Filesystem                       Size  Used Avail Use% Mounted on
    /dev/mapper/VolGroup00-LogVol00  5.1G  3.3G  1.6G  68% /
    /dev/xvda1                        99M   23M   71M  25% /boot
    tmpfs                            4.0G     0  4.0G   0% /dev/shm
    
  3. Examine the available physical volumes on the vServer by running the following command:

    # cat /proc/partitions
    major minor  #blocks  name
     
     202        0    6145024 xvda
     202        1     104391 xvda1
     202        2    6040440 xvda2
     253        0    5505024 dm-0
     253        1     524288 dm-1
     202       16  104857600 xvdb
    

    /dev/xvdb is the newly attached volume.

  4. Run the fdisk command, as shown in the following example:

    Note:

    The user input required at various stages while running the fdisk command is indicated by bold text.

    # fdisk /dev/xvdb
    Device contains neither a valid DOS partition table, nor Sun, SGI or OSF disklabel
    Building a new DOS disklabel. Changes will remain in memory only,
    until you decide to write them. After that, of course, the previous
    content won't be recoverable.
    
    The number of cylinders for this disk is set to 13054.
    There is nothing wrong with that, but this is larger than 1024,
    and could in certain setups cause problems with:
    1) software that runs at boot time (e.g., old versions of LILO)
    2) booting and partitioning software from other OSs
    (e.g., DOS FDISK, OS/2 FDISK)
    Warning: invalid flag 0x0000 of partition table 4 will be corrected by w(rite)
    Command (m for help): p
     
    Disk /dev/xvdb: 107.3 GB, 107374182400 bytes
    255 heads, 63 sectors/track, 13054 cylinders
    Units = cylinders of 16065 * 512 = 8225280 bytes
     
        Device Boot      Start         End      Blocks   Id  System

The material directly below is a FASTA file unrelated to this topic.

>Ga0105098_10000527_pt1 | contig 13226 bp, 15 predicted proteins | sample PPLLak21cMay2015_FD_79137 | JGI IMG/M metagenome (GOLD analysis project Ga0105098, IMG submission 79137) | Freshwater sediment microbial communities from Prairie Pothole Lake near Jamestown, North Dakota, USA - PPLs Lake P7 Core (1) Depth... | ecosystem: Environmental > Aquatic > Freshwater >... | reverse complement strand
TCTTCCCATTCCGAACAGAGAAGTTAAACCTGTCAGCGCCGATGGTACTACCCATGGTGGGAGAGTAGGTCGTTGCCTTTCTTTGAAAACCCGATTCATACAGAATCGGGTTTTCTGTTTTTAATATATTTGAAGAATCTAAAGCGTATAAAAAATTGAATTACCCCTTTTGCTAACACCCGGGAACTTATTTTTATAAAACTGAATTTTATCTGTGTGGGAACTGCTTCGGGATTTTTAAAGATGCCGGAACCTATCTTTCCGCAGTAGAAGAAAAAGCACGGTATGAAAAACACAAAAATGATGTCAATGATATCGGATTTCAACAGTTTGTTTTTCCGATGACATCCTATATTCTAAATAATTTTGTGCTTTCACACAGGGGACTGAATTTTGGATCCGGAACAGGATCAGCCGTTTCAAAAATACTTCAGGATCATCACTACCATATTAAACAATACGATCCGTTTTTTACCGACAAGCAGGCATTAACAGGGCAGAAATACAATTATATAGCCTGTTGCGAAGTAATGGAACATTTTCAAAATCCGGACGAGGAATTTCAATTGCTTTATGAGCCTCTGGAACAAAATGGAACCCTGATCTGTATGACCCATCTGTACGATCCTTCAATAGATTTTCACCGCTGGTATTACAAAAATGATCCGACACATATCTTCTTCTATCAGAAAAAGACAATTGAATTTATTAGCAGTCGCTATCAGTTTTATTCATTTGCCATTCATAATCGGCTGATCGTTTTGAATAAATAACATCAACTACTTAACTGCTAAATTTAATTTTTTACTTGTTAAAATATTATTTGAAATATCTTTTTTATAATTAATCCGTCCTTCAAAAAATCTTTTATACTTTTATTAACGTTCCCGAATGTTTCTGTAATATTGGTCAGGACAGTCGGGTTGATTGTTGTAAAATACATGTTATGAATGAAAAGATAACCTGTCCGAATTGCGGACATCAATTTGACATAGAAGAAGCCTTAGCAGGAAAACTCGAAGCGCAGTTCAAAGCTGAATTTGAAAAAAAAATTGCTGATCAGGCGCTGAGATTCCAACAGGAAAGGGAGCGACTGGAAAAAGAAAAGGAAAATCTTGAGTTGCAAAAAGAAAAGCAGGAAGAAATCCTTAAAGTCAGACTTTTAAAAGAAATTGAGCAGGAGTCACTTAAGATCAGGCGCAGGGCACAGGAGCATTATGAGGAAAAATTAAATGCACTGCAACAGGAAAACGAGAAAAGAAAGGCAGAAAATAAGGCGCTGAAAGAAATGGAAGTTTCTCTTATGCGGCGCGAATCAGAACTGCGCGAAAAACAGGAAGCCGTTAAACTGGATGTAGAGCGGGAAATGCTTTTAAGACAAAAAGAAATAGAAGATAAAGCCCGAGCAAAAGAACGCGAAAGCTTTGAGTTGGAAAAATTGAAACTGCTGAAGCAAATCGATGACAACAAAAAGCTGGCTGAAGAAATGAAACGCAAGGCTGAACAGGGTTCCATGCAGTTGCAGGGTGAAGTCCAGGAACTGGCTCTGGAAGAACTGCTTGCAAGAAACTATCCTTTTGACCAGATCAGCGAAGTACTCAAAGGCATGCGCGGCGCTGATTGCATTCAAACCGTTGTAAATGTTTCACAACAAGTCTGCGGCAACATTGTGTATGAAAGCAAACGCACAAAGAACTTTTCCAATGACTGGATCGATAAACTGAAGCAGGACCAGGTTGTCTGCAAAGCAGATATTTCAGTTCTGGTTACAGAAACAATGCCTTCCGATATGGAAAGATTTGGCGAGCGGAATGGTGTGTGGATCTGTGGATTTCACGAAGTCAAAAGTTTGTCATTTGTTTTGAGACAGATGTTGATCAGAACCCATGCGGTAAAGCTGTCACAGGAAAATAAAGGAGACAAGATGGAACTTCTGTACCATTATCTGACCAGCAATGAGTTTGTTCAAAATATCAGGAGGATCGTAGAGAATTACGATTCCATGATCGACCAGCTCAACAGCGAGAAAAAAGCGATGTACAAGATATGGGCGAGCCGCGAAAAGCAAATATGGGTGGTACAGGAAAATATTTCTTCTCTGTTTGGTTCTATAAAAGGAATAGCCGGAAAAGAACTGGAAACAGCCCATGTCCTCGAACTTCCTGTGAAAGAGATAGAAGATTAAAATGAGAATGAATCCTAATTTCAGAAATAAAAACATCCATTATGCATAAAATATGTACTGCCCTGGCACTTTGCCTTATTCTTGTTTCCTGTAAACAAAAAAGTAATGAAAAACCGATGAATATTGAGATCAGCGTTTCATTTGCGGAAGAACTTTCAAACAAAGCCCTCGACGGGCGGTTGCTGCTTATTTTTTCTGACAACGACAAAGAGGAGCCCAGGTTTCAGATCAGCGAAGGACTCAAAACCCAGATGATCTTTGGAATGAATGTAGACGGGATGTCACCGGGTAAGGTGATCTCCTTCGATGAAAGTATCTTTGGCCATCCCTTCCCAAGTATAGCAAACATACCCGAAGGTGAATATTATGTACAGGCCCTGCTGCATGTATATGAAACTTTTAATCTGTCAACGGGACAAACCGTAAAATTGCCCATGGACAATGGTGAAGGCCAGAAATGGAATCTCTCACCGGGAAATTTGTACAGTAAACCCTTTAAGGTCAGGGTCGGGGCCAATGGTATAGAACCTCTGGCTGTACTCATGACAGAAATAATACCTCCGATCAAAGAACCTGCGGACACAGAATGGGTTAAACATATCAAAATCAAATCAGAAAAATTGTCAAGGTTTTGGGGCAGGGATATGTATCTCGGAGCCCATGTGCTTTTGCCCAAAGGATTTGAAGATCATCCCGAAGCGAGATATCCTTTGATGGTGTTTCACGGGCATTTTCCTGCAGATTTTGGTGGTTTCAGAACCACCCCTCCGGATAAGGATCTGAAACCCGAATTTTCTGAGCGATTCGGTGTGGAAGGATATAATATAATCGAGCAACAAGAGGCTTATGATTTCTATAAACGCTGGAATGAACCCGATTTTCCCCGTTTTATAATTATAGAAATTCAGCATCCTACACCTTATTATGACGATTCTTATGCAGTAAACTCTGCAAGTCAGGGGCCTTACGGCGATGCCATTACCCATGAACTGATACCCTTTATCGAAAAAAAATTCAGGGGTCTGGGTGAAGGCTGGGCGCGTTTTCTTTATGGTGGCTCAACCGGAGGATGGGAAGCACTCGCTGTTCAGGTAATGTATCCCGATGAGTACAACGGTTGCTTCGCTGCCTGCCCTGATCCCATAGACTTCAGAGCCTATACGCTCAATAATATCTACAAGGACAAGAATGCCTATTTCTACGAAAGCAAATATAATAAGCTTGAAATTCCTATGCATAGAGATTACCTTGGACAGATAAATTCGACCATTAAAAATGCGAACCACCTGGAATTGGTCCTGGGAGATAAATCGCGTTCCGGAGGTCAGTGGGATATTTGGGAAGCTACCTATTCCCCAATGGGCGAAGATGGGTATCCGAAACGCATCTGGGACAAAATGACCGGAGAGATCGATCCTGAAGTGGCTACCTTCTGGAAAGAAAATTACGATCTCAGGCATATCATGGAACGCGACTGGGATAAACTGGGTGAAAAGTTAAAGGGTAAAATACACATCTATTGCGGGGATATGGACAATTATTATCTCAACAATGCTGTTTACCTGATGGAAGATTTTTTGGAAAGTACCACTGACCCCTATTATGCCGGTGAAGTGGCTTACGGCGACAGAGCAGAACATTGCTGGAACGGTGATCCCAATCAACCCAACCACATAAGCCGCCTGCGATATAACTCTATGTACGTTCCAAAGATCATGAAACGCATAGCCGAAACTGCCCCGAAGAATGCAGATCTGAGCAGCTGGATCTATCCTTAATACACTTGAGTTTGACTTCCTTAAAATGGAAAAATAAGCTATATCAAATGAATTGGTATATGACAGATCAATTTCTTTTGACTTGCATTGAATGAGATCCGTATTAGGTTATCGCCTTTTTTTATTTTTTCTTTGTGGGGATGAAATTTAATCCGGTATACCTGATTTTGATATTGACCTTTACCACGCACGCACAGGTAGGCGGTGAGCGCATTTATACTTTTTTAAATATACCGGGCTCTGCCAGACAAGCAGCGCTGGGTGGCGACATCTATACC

Command (m for help): n
    Command action
       e   extended
       p   primary partition (1-4)
    p
    Partition number (1-4): 1
    First cylinder (1-13054, default 1):
    Using default value 1
    Last cylinder or +size or +sizeM or +sizeK (1-13054, default 13054):
    Using default value 13054
     
    Command (m for help): t
    Selected partition 1
    Hex code (type L to list codes): 8e
    Changed system type of partition 1 to 8e (Linux LVM)
     
    Command (m for help): p
     
    Disk /dev/xvdb: 107.3 GB, 107374182400 bytes
    255 heads, 63 sectors/track, 13054 cylinders
    Units = cylinders of 16065 * 512 = 8225280 bytes
     
        Device Boot      Start         End      Blocks   Id  System
    /dev/xvdb1               1       13054   104856223+  8e  Linux LVM
     
    Command (m for help): w
    The partition table has been altered!
     
    Calling ioctl() to re-read partition table.
    Syncing disks.
    
  5. Create a physical volume:

    # pvcreate /dev/xvdb1
      Writing physical volume data to disk "/dev/xvdb1"
      Physical volume "/dev/xvdb1" successfully created
     
     
    
  6. Extend the volume group VolGroup00 with the physical volume /dev/xvdb1:

    # vgextend VolGroup00 /dev/xvdb1
      Volume group "VolGroup00" successfully extended
     
    
  7. Verify that the volume group was extended successfully, by running the following command:

    # vgs
    VG         #PV #LV #SN     Attr  VSize  VFree
    VolGroup00   2   2   0   wz--n-   7.5G   3.6G
    

    The amount of free space appears under the VFree column.